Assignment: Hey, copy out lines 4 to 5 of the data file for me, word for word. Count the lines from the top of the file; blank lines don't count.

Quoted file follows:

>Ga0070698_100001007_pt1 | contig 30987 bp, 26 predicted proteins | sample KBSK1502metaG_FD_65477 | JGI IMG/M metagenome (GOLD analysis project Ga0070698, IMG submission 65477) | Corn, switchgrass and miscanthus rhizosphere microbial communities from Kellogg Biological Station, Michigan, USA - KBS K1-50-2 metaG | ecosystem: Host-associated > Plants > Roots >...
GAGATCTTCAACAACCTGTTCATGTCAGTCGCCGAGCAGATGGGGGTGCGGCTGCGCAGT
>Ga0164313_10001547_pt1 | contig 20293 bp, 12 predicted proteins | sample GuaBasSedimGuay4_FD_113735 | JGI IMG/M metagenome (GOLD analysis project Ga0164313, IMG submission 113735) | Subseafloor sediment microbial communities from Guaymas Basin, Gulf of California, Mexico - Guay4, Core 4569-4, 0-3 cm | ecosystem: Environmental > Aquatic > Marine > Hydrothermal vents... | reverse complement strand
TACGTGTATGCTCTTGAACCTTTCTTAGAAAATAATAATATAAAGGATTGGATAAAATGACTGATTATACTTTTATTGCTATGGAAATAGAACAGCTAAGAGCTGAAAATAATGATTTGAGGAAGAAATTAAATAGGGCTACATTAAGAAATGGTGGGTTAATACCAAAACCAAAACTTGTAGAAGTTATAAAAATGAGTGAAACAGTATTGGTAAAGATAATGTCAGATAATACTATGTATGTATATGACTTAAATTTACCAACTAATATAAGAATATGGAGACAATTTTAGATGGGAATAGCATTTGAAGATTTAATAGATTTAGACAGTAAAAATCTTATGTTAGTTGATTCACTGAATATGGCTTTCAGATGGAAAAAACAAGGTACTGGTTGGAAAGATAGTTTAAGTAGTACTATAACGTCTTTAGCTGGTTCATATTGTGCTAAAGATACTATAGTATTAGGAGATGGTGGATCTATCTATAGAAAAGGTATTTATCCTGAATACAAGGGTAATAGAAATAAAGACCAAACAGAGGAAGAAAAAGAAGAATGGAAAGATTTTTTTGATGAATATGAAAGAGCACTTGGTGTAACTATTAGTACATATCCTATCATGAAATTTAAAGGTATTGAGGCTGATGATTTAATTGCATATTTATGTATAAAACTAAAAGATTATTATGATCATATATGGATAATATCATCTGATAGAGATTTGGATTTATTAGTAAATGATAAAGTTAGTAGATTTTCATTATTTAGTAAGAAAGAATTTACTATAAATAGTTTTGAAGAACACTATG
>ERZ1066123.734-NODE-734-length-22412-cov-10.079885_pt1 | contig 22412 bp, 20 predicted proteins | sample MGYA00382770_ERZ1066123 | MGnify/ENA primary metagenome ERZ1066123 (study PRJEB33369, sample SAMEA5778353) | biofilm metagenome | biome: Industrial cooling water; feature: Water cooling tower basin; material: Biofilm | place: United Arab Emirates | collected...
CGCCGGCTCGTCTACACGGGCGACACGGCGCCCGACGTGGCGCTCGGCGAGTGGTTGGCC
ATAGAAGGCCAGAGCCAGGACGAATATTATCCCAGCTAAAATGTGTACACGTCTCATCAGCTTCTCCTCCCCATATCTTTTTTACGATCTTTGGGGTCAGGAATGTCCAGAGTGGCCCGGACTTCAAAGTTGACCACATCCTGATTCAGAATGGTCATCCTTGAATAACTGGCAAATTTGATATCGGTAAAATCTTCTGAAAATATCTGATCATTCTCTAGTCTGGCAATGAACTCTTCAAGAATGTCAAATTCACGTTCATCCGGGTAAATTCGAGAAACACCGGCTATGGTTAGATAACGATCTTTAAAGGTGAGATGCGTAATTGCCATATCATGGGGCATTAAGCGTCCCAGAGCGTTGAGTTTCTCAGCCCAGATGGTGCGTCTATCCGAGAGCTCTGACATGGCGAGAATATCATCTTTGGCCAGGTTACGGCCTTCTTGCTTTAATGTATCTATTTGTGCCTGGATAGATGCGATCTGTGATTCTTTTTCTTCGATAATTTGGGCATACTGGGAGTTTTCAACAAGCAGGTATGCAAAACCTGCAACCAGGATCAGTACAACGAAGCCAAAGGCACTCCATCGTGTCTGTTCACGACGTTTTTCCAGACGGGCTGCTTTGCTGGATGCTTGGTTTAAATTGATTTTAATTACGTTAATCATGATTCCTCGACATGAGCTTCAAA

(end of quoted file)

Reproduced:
TACGTGTATGCTCTTGAACCTTTCTTAGAAAATAATAATATAAAGGATTGGATAAAATGACTGATTATACTTTTATTGCTATGGAAATAGAACAGCTAAGAGCTGAAAATAATGATTTGAGGAAGAAATTAAATAGGGCTACATTAAGAAATGGTGGGTTAATACCAAAACCAAAACTTGTAGAAGTTATAAAAATGAGTGAAACAGTATTGGTAAAGATAATGTCAGATAATACTATGTATGTATATGACTTAAATTTACCAACTAATATAAGAATATGGAGACAATTTTAGATGGGAATAGCATTTGAAGATTTAATAGATTTAGACAGTAAAAATCTTATGTTAGTTGATTCACTGAATATGGCTTTCAGATGGAAAAAACAAGGTACTGGTTGGAAAGATAGTTTAAGTAGTACTATAACGTCTTTAGCTGGTTCATATTGTGCTAAAGATACTATAGTATTAGGAGATGGTGGATCTATCTATAGAAAAGGTATTTATCCTGAATACAAGGGTAATAGAAATAAAGACCAAACAGAGGAAGAAAAAGAAGAATGGAAAGATTTTTTTGATGAATATGAAAGAGCACTTGGTGTAACTATTAGTACATATCCTATCATGAAATTTAAAGGTATTGAGGCTGATGATTTAATTGCATATTTATGTATAAAACTAAAAGATTATTATGATCATATATGGATAATATCATCTGATAGAGATTTGGATTTATTAGTAAATGATAAAGTTAGTAGATTTTCATTATTTAGTAAGAAAGAATTTACTATAAATAGTTTTGAAGAACACTATG
>ERZ1066123.734-NODE-734-length-22412-cov-10.079885_pt1 | contig 22412 bp, 20 predicted proteins | sample MGYA00382770_ERZ1066123 | MGnify/ENA primary metagenome ERZ1066123 (study PRJEB33369, sample SAMEA5778353) | biofilm metagenome | biome: Industrial cooling water; feature: Water cooling tower basin; material: Biofilm | place: United Arab Emirates | collected...